When you see him on film, you will notice that he runs the floor exceptionally well for a big man. He’s what I call a rim-runner, which means in transition or a fast break he runs right down the middle of the floor to the rim. This is exactly what you want from your big man because it allows him to get deep in the post or call for the lob pass. Also when trailing on the fast break he can come in for a put back tip-slam, which Banks is extremely efficient at doing. As a big man that can run the floor and score, he fits perfectly into Shaka Smart’s high-tempo system. An area in which Banks can improve is in the refinement of his general basketball skills. He has a limited set of post moves right now, and most of them are a one-step or drop-step to the goal for a slam or baby hook. He also showcases an up-and-under move for a slam which is understandable since he’s bigger than most people he plays against right now. His jump shot from twelve to fifteen feet has a nice and smooth stroke and is highly accurate.
Coaches want players that play low to own the paint. Banks has the presence and potential to do just that. He’s a great shot blocker and rebounder, which is the most important part to owning the paint on both sides - especially the rebounding aspect of it. Keep in mind most of his film is from his sophomore or junior years, so it will be interesting to see how much he progresses during his senior year. The capacity and skill-set for being a dynamic playmaker on offense exists in his game, and Banks could turn out to be a great foundation piece for Shaka Smart's first full recruiting class.
- Oct 08 2015 02:39 PM
- by Jon Nemec
It's official, the Texas Basketball schedule has been set. The Texas Longhorns basketball team will open against the North Dakota State Bisons on Friday, November 14th. Here is our breakdown of the schedule.
Once again, Rick Barnes wants to challenge his team in the non-conference schedule. They are guaranteed to face Iowa, UConn, Kentucky, and Stanford in November and December. The Longhorns might face Syracuse if they both win or lose their games in the 2K Classic semifinal matchup. They have their powder puff opponents to pad their win total before Big 12 play but they will be challenged in the non-conference.
Big 12 conference play:
The Longhorns will start Big 12 play on the road in Lubbock against an improving Texas Tech basketball team. Then turn around and play Oklahoma on Big Monday at home. Then Oklahoma State on the road. That's a tough 3 game stretch to start Big 12 play. The rest of the schedule is a minefield to navigate. They have another rough 3 game stretch with Kansas at home on a Saturday, at Iowa State on Monday and at Baylor on Saturday. There isn't going to be a lot of easy games for the Longhorns in Big 12 play so depth is going to be key.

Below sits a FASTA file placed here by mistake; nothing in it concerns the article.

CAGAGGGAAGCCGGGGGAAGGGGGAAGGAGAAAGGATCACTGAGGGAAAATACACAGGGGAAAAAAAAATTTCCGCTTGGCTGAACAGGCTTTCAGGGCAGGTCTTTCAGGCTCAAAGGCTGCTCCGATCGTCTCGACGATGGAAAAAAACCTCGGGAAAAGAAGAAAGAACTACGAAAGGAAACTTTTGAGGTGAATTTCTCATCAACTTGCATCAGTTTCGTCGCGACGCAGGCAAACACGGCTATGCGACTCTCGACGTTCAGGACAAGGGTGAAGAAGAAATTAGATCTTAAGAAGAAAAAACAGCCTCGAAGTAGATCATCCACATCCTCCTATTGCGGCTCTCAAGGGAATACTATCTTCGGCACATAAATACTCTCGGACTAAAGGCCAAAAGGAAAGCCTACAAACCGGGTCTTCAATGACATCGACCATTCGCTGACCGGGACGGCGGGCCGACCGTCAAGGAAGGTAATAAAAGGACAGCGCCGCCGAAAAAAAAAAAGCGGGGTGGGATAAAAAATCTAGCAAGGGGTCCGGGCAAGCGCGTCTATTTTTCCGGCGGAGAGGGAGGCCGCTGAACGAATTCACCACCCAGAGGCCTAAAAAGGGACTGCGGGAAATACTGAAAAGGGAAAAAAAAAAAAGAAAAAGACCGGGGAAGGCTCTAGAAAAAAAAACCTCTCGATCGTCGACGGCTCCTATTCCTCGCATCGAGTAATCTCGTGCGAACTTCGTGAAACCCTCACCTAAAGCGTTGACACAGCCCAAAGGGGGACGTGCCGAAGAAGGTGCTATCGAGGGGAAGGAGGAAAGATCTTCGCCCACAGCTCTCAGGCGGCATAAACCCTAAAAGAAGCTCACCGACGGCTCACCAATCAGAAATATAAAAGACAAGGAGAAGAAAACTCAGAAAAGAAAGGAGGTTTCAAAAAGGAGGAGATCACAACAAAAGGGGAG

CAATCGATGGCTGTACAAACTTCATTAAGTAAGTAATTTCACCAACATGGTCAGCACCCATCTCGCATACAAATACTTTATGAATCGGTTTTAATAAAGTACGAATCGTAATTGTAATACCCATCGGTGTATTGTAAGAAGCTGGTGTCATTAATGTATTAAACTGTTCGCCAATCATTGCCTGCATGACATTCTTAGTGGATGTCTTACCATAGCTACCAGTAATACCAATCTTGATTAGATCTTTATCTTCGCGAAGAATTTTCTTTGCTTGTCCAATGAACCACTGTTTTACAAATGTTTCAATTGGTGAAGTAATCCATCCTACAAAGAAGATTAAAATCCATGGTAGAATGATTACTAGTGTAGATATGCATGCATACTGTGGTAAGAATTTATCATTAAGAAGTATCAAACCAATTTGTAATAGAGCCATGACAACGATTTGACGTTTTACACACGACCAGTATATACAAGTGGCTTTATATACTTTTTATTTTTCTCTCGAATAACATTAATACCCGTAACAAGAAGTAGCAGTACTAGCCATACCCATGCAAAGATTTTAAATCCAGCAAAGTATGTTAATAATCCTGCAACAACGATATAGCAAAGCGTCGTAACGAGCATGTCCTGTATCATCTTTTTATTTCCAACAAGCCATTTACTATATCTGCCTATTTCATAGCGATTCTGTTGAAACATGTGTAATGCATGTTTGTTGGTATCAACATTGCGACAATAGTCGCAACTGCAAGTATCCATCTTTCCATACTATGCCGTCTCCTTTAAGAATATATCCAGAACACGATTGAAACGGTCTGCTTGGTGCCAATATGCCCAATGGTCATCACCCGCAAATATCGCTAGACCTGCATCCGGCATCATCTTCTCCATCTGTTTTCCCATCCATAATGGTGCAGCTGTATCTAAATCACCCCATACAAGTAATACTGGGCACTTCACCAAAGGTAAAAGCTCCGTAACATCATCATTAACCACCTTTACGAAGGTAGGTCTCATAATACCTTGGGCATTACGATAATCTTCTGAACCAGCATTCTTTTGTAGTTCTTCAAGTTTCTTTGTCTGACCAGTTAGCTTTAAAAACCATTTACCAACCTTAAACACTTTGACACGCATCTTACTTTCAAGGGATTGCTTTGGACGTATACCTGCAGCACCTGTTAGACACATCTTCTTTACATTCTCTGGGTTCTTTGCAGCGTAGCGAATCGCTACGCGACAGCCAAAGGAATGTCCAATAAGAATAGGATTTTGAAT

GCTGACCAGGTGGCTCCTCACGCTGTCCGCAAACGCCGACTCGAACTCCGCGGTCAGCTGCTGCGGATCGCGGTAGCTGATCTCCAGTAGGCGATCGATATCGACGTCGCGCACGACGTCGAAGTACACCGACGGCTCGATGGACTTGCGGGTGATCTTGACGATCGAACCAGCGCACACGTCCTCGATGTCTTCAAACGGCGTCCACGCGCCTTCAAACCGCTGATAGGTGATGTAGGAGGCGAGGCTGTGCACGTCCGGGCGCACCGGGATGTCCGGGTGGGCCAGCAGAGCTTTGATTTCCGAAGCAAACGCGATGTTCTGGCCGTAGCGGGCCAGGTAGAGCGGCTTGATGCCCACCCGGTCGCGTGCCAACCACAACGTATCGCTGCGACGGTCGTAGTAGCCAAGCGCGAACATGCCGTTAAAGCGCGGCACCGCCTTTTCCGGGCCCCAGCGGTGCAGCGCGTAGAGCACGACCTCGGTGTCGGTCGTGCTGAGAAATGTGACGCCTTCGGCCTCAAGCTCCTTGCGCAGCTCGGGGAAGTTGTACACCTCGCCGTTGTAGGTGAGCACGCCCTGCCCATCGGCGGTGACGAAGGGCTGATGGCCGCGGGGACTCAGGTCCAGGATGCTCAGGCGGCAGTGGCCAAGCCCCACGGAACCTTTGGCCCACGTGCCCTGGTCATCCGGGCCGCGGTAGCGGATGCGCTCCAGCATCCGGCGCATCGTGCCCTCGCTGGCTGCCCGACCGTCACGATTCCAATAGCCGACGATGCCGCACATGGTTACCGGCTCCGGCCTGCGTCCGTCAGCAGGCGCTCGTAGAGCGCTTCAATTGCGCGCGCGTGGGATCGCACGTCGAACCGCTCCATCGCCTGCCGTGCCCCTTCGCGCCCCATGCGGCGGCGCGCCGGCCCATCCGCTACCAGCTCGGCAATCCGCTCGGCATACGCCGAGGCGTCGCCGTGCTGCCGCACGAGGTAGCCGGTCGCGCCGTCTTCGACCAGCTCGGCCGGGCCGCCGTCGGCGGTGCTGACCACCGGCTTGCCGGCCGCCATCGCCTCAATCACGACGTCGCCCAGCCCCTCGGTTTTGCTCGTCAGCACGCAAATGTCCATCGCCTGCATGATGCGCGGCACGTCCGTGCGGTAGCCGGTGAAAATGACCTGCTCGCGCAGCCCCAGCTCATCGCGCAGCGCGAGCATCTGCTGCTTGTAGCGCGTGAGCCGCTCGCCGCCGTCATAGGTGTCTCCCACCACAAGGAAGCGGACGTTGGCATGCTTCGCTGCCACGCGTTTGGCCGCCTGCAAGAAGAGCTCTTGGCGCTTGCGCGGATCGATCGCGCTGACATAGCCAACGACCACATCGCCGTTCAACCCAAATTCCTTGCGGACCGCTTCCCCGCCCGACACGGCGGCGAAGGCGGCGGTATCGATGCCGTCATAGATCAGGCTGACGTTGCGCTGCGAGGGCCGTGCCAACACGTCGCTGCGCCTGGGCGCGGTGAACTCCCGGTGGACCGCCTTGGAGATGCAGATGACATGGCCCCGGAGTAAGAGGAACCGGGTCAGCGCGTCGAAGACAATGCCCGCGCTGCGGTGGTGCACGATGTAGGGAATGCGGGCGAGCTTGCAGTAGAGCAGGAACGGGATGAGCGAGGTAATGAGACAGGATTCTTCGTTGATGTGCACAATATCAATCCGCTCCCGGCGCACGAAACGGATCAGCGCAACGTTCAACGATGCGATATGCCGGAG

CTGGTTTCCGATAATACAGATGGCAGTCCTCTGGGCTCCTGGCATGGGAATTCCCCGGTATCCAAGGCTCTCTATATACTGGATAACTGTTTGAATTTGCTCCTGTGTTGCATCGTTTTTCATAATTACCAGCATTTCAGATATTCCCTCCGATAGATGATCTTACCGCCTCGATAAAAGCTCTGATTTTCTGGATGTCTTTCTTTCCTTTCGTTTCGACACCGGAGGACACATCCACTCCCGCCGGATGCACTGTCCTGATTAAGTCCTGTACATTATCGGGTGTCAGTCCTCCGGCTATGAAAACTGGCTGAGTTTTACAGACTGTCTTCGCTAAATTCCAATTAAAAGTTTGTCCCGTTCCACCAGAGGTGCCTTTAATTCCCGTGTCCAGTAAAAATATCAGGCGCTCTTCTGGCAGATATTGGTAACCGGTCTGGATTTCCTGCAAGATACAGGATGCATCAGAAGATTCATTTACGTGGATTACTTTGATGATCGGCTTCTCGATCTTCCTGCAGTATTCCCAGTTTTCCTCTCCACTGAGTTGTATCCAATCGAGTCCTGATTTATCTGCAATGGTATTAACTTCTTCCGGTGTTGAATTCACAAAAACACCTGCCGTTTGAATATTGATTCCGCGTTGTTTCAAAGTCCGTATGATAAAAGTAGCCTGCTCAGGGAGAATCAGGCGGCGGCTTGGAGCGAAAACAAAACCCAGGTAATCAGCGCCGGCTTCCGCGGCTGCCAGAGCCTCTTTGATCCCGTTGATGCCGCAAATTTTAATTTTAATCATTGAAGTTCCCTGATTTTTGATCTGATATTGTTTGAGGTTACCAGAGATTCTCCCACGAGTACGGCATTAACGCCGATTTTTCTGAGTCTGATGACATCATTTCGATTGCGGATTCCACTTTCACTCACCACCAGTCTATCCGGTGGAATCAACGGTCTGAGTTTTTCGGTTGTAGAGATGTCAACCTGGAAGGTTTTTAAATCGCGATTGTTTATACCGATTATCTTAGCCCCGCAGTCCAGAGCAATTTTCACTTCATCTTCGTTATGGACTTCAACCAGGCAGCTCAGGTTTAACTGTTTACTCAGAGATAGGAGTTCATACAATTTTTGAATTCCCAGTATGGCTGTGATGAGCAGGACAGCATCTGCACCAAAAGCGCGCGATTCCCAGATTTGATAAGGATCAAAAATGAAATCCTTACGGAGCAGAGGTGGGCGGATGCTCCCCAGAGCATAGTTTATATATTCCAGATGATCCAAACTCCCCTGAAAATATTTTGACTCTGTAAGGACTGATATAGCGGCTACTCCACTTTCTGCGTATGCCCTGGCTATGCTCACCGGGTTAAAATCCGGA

The Longhorns are going to need depth for the season. Not just depth in terms of players being able to fill spots on the floor for 3-5 minutes but for consistent playmakers that come off the bench and be just as good as the starters. The level of play should not diminish at all when the Longhorns make a substitution. If they can do that, they should be in the 2-4 seed range. If not, they could end up being a 6-10 seed depending on the momentum heading into March Madness. This is a crucial season for Texas basketball to get back at an elite level and show that they are a force in college basketball.
- Sep 29 2014 10:23 AM
- by Chris Flanagan
With a dramatic buzzer beater, Texas defeated Arizona State on Thursday night. In doing so, the Longhorns advance to the (cough, cough) 3rd round to play the Michigan Wolverines (26-8, 15-3).
Saturday’s game will be the third time that Texas and Michigan have played in the NCAA tournament. The last time the two teams faced each other was in 1996. The Horns won that game, 80-76 and notably it was played in Milwaukee, WI – the same site as Saturday’s tilt.
The Longhorns’ connections to this game don’t end there…freshman Martez Walker is from Detroit (Pershing High School). Walker has scored in double figures in 3 of the last 4 games and will look to extend that streak against Michigan. The Detroit native had a career-best 16 points against ASU. He also had a career high of 9 made free throws (10 attempts) on Thursday night.
The Longhorns also have experience against Michigan’s coach, John Beilein. Texas played a Beilein-coached West Virginia squad in 2005, eking out a 76-75 win.
The Wolverines enter the contest after beating the Wofford Terriers, 57-40. Michigan shot just 3-18 in the first half but was able to rely on their athleticism to hold a defensive advantage throughout the game. Normally, the Wolverines are an extremely efficient offense, so a look at Thursday’s offensive numbers would lead most to think that Wofford had a chance. However, the Terriers were a miserable 1-19 from three-point range courtesy of Michigan’s defense.
This year, Michigan won it’s first outright Big Ten title in 28 seasons despite playing most of the season without Mitch McGary (Preseason Wooden & Naismith lists). In his seventh year as the maize and blue’s coach, Beilein led Michigan back to the NCAA tournament after an 11-year drought in 2009. The Wolverines have now played in 4 consecutive NCAA championships, and advanced to the championship game last year.